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GM has agreed to compensate 42 claimants for deaths related to an ignition-switch defect, part of more than 2,000 death and injury claims that have been filed against the car manufacturer so far.
Victims and their families who were injured by the faulty ignition switch have until January 31 to submit their claims, which will be categorized based on the severity of the injuries, reports MLive.com. GM anticipates that total compensation related to the ignition-switch defect will run anywhere from $400 million to $600 million.
What should car owners know about this GM injury claims process?
Categories of Injury
GM has established a victim compensation fund to handle the thousands of potential claims related to injuries or deaths caused by its faulty ignition switch. This fund will allow victims and their families to save the trouble of attempting to sue GM or join a class action suit by simply submitting their claims and settling with the company out of court.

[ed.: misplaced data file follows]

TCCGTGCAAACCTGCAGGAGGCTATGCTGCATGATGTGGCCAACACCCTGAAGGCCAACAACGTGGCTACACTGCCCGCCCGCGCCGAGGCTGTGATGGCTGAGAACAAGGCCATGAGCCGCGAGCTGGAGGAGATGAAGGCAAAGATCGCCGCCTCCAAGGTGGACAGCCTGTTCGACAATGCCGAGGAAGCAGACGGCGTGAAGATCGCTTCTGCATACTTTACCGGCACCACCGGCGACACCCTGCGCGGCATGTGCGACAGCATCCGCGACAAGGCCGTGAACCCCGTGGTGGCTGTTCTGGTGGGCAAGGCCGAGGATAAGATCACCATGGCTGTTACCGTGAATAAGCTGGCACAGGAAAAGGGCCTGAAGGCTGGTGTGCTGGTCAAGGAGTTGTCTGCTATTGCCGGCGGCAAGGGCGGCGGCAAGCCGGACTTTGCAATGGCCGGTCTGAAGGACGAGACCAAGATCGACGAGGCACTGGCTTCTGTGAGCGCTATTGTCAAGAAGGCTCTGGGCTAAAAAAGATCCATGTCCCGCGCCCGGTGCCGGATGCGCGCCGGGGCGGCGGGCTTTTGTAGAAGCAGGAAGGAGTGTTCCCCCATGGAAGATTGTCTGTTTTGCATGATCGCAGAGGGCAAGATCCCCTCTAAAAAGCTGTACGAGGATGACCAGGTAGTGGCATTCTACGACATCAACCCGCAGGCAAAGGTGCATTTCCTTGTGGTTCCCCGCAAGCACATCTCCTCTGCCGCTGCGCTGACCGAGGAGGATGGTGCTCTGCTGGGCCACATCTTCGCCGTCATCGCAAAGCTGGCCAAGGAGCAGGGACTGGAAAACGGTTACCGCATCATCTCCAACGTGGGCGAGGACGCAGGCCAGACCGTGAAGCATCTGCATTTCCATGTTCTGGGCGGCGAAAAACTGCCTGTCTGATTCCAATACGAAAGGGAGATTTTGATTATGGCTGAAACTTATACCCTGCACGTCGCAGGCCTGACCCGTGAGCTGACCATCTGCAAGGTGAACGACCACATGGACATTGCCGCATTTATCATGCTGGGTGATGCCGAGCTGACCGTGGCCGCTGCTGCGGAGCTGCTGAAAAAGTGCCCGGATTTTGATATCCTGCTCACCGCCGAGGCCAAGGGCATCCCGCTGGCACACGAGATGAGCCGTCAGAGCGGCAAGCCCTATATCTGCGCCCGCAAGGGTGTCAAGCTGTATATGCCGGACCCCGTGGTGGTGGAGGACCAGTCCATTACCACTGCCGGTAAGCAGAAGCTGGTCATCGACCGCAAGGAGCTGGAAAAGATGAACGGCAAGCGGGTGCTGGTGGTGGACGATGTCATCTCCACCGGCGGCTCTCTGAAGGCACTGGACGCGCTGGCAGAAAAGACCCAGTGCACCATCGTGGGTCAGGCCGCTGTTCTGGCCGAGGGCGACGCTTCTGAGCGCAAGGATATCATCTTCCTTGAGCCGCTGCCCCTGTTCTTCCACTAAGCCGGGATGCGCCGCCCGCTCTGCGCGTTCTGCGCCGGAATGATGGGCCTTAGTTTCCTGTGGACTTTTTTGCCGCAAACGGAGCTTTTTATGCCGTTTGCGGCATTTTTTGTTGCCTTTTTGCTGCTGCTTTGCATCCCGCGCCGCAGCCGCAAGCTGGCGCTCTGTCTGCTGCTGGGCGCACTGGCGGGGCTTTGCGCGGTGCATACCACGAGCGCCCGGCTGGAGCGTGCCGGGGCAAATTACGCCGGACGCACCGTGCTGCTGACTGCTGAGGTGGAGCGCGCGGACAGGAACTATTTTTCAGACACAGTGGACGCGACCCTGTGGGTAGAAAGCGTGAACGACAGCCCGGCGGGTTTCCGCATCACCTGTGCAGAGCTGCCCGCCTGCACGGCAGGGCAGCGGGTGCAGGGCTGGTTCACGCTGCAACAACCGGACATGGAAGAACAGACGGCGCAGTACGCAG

The compensation fund is only accepting claims related to physical injury or death from the GM defect, which it categorizes as:
According to statistics from the GM compensation fund, there have been 2,326 claims total filed since it started accepting claims in August, but only 100 have been deemed eligible as of December 12.
2.2 Million U.S. Vehicles Recalled
MLive reports that GM has recalled 2.2 million vehicles in the United States related to the ignition-switch defect, including Saturn Ion, Saturn Sky, Chevy HHR, Pontiac Solstice, Chevy Cobalt, and Pontiac G5 models. Ironically, the quick fix to the defect is to get a replacement key with a smaller key ring hole rather than the standard "slot" at the top of many keys.
Yet this small defect has cost at least 42 people their lives, with the GM compensation fund still reviewing 34 death claims for eligibility. If you have been turned down by the GM compensation fund, or you feel that you'd like to hear all of your options before settling, you may speak with a GM recall attorney for free.